“The U.S. government may have reliable information that certain individuals are combatants, but are being counted as noncombatants by nongovernmental organizations,” the report said, cryptically.
Lumping all seven years together also makes it harder to analyze, for example, how trends may have changed since May 2013. That is when Mr. Obama issued a “presidential policy guidance” limiting airstrikes away from war zones to targets that present a “continuing, imminent threat to U.S. persons” and cases where there was a “near certainty” of avoiding civilian casualties.
While there have been credible reports of some strikes involving civilian casualties since then, the overall pace of airstrikes appears to have dropped significantly.
A senior administration official, speaking on the condition of anonymity to discuss the order, said Mr. Obama pushed for the new policy as a coda to the May 2013 guidance. Both were motivated by his desire to drain the suspicion surrounding drone strikes in order to bolster public support, at home and abroad, for a tool he believes will continue to be necessary, the official said.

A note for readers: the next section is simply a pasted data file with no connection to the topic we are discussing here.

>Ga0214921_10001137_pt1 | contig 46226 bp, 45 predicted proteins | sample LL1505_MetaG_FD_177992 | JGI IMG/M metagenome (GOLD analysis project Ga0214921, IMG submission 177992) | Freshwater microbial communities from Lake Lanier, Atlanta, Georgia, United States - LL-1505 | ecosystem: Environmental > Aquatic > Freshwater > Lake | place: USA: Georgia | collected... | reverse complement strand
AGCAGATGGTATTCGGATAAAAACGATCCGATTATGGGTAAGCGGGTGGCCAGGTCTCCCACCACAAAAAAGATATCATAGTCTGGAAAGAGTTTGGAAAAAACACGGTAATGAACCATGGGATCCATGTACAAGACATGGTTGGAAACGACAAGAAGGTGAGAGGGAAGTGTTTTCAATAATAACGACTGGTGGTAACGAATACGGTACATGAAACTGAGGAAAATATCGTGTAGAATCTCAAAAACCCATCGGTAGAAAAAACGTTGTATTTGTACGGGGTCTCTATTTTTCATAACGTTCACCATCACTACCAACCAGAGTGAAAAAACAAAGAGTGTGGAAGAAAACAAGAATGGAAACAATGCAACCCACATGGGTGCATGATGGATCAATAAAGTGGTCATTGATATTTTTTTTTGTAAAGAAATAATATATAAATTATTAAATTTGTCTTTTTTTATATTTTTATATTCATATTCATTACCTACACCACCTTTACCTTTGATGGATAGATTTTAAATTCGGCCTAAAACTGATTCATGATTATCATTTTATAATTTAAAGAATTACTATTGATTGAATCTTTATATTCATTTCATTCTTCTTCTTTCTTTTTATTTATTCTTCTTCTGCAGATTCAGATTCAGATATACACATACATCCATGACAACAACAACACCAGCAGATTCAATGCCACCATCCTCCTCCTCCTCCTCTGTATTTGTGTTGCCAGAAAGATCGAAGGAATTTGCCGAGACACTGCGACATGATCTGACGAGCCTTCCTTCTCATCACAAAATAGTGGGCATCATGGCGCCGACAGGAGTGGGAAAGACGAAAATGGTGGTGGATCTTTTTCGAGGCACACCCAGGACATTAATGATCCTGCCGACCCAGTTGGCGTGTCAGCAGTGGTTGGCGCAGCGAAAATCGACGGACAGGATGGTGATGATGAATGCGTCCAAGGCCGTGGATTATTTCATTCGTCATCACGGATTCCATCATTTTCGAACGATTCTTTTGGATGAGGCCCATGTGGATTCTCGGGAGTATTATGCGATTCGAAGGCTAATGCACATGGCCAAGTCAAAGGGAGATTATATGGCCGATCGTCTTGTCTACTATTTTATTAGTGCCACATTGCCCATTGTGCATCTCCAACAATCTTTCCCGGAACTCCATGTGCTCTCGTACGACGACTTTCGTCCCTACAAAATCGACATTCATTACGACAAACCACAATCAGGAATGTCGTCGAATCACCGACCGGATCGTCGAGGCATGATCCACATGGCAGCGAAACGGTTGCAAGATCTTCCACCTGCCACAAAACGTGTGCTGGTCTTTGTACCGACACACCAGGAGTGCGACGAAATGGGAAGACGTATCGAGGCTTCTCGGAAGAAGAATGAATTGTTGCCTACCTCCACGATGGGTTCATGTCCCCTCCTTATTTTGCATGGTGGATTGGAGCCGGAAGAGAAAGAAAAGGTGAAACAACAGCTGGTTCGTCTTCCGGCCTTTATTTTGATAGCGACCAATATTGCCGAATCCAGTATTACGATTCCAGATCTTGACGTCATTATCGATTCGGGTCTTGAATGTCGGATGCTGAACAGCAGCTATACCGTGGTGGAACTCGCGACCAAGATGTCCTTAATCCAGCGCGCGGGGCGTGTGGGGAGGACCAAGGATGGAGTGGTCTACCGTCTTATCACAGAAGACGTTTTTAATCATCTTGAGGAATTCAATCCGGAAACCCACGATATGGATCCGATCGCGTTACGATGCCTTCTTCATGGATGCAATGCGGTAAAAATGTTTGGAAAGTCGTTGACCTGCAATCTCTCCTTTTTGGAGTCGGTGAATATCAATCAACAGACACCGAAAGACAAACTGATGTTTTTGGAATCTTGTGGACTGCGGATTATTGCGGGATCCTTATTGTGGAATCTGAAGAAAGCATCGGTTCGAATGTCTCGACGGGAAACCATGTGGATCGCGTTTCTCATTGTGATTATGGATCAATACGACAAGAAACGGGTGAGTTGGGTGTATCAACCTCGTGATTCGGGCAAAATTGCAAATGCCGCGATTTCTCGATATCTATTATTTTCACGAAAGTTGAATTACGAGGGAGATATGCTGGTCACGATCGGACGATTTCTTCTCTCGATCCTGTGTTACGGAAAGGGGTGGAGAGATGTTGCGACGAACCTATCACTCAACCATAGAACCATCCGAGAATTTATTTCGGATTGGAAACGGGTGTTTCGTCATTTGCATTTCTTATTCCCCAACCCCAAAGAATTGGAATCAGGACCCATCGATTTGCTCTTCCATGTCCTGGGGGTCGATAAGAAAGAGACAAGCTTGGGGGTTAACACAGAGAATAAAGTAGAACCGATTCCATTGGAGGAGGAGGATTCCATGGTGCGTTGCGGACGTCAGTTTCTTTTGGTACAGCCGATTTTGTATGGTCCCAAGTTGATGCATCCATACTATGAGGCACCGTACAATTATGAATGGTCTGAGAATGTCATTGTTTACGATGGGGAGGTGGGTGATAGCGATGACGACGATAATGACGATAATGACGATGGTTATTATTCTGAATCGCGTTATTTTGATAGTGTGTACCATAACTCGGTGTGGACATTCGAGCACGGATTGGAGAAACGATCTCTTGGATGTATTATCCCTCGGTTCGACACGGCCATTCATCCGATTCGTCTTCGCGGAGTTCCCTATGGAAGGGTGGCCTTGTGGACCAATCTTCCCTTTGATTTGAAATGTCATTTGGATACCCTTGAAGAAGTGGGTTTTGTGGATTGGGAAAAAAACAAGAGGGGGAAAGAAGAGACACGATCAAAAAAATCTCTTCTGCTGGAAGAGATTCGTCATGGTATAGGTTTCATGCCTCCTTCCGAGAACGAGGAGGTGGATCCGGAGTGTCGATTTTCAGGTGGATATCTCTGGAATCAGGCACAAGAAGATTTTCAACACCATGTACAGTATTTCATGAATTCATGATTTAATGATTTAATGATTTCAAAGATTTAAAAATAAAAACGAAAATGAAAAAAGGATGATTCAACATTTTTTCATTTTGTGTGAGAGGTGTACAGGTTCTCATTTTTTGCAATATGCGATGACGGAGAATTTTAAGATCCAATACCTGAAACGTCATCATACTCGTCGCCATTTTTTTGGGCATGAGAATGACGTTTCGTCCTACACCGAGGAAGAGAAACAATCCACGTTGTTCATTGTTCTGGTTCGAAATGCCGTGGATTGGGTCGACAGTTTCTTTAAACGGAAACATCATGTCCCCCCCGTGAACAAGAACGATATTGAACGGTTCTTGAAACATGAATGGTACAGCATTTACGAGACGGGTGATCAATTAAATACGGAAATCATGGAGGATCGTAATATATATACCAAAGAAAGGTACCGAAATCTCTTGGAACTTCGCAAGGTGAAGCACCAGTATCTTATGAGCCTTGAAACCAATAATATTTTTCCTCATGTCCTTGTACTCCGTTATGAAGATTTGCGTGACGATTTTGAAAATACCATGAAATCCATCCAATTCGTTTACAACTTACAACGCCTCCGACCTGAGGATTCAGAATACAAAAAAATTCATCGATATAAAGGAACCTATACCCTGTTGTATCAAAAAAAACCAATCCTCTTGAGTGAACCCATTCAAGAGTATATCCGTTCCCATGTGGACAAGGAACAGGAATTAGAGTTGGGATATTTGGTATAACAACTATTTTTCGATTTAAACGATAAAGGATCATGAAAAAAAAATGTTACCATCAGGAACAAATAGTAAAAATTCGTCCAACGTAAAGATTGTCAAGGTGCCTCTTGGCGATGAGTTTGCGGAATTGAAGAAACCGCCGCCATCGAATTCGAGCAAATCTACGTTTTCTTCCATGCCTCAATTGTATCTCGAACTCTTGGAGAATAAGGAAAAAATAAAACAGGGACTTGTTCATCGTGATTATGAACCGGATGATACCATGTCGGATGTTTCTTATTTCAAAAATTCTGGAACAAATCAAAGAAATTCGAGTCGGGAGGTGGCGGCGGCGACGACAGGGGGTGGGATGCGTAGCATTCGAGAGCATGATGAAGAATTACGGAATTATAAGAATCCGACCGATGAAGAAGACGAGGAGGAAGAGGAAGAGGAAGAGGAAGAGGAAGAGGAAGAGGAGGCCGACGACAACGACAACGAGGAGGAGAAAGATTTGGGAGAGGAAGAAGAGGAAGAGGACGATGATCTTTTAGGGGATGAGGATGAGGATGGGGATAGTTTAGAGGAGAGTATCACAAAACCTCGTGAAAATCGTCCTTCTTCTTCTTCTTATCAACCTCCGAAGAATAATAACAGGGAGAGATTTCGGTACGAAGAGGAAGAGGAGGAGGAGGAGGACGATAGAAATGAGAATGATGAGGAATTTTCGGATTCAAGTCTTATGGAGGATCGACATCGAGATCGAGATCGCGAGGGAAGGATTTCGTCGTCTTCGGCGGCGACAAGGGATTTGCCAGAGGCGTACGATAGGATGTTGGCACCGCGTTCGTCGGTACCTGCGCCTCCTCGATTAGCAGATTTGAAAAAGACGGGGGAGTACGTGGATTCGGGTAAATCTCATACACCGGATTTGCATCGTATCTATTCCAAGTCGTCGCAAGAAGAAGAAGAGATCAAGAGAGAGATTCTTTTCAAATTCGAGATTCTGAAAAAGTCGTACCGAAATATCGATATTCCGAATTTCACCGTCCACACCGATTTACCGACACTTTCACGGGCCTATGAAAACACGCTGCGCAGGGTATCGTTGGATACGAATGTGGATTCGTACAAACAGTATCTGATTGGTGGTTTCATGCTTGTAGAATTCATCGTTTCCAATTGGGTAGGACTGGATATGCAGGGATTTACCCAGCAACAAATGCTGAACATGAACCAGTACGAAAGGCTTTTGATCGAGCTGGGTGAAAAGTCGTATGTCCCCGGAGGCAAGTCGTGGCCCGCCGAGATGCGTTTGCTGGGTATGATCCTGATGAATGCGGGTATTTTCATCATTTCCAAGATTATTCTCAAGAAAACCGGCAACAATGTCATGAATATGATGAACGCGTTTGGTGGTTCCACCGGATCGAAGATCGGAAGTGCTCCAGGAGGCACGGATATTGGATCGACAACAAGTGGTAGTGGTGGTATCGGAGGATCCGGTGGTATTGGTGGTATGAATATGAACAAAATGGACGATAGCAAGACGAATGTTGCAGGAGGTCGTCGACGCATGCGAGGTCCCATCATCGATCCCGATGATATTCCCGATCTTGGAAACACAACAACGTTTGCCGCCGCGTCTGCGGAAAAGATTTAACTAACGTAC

Targeted killings away from battlefields — a practice denounced by some critics as assassinations — have grown as the United States has waged an open-ended war against a splintering, morphing terrorist adversary whose members flow into ungoverned regions where no ground forces are engaged in combat, and as the rise of drone technology has lowered the barriers to carrying out strikes in inaccessible places.
The report also pushed back against the claim, first reported in 2012 in The New York Times, that the government, when counting civilian casualties, presumes that any military-aged male killed in a strike zone is a combatant. It said a dead person from such a strike about whom nothing was known was presumed to be a noncombatant.